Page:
Good question. I’ve seen dozens of explanations and most of them probably have some element of truth.
    Besides what is listed above in the OP:
    1. The demographic transition to US majority nonwhite in 2043 scares the whites silly. There is a lot of data on this. Romney voters were 88% white. The GOP is the party of racists and scared rich old white men.

    2. The average GOP voter understands vaguely that the 1% has sold them down the river. The middle class is disappearing rapidly and has since 1970.

    This explains Donald Trump!!! Trump proposes simple solutions to complex problems. Trump is an open racist. Trump is an outsider who will bash Fox NoNews and the GOP establishment almost as much as he will women or Hispanics. Polls show Trump taps into the rage of middle and working class whites from mostly the south who are struggling and failing any way.

  3. Some Old Programmer says

    It’s worth listening to a writer who has (and possibly still does) live in poverty. Linda Tirado, against incredible odds, got her book published about her life as a member of the working poor (“Hand to Mouth: Living in Bootstrap America”, an interesting read). Her opinion piece is here: Why the poor vote ‘against their own interests’. Read it for yourself, but I took away the short version that Democrats as a whole are not consistent in their support of the poor.

  4. invivoMark says

    This is why I think Sanders CAN win the election. His argument has long been that there will be a much larger voter turnout among younger and progressive voters if he is the Democratic candidate. These data show pretty clearly that that untapped voter base exists, and that there are enough progressives who care about income inequality who might be persuaded to go to the polls by a candidate like Bernie.

  5. moarscienceplz says

    You left out the “I’m gonna be rich myself someday, so I’m gonna vote Republican to benefit my future rich self” reason.

  6. says

    You left out the “I’m gonna be rich myself someday, so I’m gonna vote Republican to benefit my future rich self” reason.

    There is a certain amount of that. Counter-move if you run into it is: “your future self wouldn’t give your current self the time of day or a hand getting out of the gutter.”

  7. Glenn says

    Um? Because neither party ever nominates anyone that will represent the people’s interests?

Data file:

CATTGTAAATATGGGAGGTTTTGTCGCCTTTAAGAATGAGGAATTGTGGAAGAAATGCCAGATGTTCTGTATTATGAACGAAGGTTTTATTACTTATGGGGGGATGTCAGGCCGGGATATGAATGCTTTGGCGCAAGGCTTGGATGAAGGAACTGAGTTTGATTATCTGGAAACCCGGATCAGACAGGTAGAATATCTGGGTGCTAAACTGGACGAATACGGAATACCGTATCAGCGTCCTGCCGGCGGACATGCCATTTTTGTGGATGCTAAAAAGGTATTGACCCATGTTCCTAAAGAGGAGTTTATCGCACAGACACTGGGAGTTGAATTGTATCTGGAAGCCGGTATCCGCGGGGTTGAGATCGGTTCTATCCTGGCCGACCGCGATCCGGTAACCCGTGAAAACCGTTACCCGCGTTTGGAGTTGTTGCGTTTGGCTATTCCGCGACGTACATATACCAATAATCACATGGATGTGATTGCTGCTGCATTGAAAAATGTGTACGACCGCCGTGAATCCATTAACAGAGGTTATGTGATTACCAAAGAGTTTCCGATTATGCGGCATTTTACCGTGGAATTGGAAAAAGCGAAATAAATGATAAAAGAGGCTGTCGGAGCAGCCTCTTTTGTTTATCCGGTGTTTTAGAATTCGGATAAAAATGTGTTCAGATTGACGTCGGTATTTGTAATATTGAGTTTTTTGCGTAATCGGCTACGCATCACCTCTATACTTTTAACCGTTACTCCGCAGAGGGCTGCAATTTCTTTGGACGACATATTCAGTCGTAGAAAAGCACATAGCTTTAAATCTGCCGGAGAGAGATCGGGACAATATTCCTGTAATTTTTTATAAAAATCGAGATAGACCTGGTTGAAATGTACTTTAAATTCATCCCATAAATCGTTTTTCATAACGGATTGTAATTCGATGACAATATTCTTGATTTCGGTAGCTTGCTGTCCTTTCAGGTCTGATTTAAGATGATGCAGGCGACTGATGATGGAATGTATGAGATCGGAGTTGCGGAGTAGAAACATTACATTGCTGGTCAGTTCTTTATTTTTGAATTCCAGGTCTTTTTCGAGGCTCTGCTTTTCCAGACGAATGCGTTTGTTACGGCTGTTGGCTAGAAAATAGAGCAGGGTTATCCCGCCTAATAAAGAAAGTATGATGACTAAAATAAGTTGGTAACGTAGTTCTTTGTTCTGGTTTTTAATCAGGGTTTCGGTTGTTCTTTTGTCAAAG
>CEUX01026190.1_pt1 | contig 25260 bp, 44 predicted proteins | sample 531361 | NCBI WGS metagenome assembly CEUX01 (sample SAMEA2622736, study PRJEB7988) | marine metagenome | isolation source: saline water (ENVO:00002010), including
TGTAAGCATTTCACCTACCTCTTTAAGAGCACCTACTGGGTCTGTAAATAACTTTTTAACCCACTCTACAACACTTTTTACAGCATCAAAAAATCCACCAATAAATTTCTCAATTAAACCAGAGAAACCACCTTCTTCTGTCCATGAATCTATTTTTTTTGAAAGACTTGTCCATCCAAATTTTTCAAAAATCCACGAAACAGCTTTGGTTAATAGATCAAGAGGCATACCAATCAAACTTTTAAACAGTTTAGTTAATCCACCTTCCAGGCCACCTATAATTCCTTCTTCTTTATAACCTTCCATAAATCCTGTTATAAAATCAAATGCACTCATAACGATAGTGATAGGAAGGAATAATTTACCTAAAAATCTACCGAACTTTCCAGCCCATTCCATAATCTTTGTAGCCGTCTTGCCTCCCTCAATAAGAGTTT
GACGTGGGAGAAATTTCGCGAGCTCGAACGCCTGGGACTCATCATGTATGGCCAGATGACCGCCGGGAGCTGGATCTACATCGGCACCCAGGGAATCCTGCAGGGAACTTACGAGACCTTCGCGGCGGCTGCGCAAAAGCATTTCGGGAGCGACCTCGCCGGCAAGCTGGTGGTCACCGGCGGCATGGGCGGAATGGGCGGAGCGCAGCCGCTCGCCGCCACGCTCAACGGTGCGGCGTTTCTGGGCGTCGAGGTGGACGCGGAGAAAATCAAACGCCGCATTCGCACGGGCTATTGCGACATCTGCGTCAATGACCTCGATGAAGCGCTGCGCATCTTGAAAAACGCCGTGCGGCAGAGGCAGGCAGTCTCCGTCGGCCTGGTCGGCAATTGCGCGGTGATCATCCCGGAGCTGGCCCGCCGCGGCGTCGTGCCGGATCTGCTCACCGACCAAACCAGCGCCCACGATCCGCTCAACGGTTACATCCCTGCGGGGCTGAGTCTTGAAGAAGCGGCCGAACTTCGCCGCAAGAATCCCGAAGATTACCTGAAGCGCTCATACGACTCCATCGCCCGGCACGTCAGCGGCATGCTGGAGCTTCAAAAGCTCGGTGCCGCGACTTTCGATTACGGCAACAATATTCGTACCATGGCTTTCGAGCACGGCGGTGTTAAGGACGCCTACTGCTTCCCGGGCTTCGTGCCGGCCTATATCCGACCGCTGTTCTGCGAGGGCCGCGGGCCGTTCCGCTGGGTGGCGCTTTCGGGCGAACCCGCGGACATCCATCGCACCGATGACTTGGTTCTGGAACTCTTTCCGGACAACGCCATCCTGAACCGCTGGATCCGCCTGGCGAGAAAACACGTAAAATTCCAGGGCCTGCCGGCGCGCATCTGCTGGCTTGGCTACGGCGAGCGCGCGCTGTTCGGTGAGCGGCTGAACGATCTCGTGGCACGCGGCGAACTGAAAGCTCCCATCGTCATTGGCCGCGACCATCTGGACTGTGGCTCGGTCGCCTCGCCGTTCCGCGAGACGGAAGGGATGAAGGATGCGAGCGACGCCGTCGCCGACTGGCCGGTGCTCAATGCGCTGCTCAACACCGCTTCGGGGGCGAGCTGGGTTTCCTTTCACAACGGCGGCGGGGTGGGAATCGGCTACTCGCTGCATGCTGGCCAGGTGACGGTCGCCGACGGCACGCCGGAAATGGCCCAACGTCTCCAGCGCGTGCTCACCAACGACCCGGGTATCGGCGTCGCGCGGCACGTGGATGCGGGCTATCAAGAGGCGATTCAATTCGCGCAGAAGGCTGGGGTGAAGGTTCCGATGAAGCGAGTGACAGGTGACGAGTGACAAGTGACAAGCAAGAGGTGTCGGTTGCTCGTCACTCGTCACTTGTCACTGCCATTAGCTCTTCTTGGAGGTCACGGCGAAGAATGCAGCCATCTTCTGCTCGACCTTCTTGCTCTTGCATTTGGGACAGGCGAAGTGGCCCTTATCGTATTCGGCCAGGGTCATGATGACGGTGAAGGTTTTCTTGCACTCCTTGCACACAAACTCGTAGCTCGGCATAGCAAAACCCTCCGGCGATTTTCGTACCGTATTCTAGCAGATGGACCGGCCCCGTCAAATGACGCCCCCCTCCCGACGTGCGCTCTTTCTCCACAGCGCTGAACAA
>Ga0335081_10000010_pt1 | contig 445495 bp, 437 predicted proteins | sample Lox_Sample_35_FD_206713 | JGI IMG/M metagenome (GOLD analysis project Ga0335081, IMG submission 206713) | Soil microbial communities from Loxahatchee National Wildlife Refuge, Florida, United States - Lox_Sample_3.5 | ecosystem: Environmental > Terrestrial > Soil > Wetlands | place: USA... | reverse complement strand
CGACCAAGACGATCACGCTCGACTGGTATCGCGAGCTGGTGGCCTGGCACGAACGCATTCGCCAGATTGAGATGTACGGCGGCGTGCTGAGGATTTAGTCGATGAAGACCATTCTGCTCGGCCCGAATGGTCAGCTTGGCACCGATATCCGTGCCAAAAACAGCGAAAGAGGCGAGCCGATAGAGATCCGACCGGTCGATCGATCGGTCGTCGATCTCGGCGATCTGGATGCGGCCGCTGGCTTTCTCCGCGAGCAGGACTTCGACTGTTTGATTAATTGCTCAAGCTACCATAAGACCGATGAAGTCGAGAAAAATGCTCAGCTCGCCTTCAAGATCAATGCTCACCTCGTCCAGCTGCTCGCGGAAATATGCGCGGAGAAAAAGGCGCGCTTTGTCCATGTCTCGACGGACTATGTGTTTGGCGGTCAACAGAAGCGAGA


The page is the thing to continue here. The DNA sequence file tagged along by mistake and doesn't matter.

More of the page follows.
An average voter’s preferences hardly matter. Even labor unions, civil rights organizations, and the like do little to boost the influence of poor and middle-income Americans.

    See the Gilens and Page study.

  8. JohnE says

    You have to find a way to make the political parties irrelevant. Why should the political system be determined by two parties only, particularly when they have agendas which are increasingly out of touch with the average voter.
    Why should the people you can vote for be chosen only by such parties?

  9. moarscienceplz says


    Counter-move if you run into it is: “your future self wouldn’t give your current self the time of day or a hand getting out of the gutter.”

    Wingnut response: “Only losers end up in the gutter. *I’m* never gonna be:
    -- unemployed for a long time
    -- sick for a long time
    -- seriously injured
    -- addicted to anything
    because I’m one of God’s special (white) snowflakes.”

  10. deepak shetty says

    How about the Sam Harris reason 🙂 ? (though he phrased it as Carson v/s Chomsky Im sure no democratic candidate has criticised Islam enough and have phrased it as a religion of peace ==> they are as bad as Chomsky)

  11. mnb0 says

    “the left has a credibility problem when it comes to the economy”
    Same in The Netherlands. And it’s factually just wrong. All the Dutch big-spending governments have been right wing last 70 years, very much like the Reagan and Bush jun. administrations.

  12. lorn says

    A lot of this comes down to disillusionment, frustration, and simple exhaustion on the part of the poor and near-poor. It is pretty hard to be an informed voter when you get home and just want eat and go to bed. It doesn’t help that the GOP has made viewing any political discourse a rhetorical and philosophical blood sport. It is ugly and coarse and it insults any thinking beings sensibilities and intelligence. Nobody wants to expend the energy necessary to view such nonsense after a long hard day at a crappy job.

    The right also operates as the party that tends to be right because they speak of government fecklessness and dysfunction while working very hard to make sure government is fecklessness and dysfunctional. The end result is a lack of faith in government and of the people’s chances of self-governing.

    Hope fades, horizons foreshorten, living hand-to-mouth seems like it might be as good as it gets. Voting seems useless. The game is rigged, the wealthy won, better to hunker down and ride it out. But … in the mean time … laundry needs to get done, the boss tells me I have to work the weekend (straight time under the 40 hour rule) which means we have to pay to have the kid in daycare.


    Worried, broke and without hope people turn off the news and flip to Square Pants. We wish we had bread and circuses. We could use the free food, and some good entertainment. Sigh.

  13. Nick Gotts says

    The Tories in the UK (with the connivance of their Liberal Democrat stooges) recently changed the voter registration system in order to reduce the number of poorer people registering. It used to be the case that it was done at household level, with the “head of household” having the legal duty to register all adults resident at the address (OK, “head of household” is archaic and somewhat offensive, but it would have been simple to make all adults jointly responsible); now, each individual has to register separately. The resulting fall of around 800,000 in registered voters was probably a factor in giving the Tories their overall majority in the election earlier this year.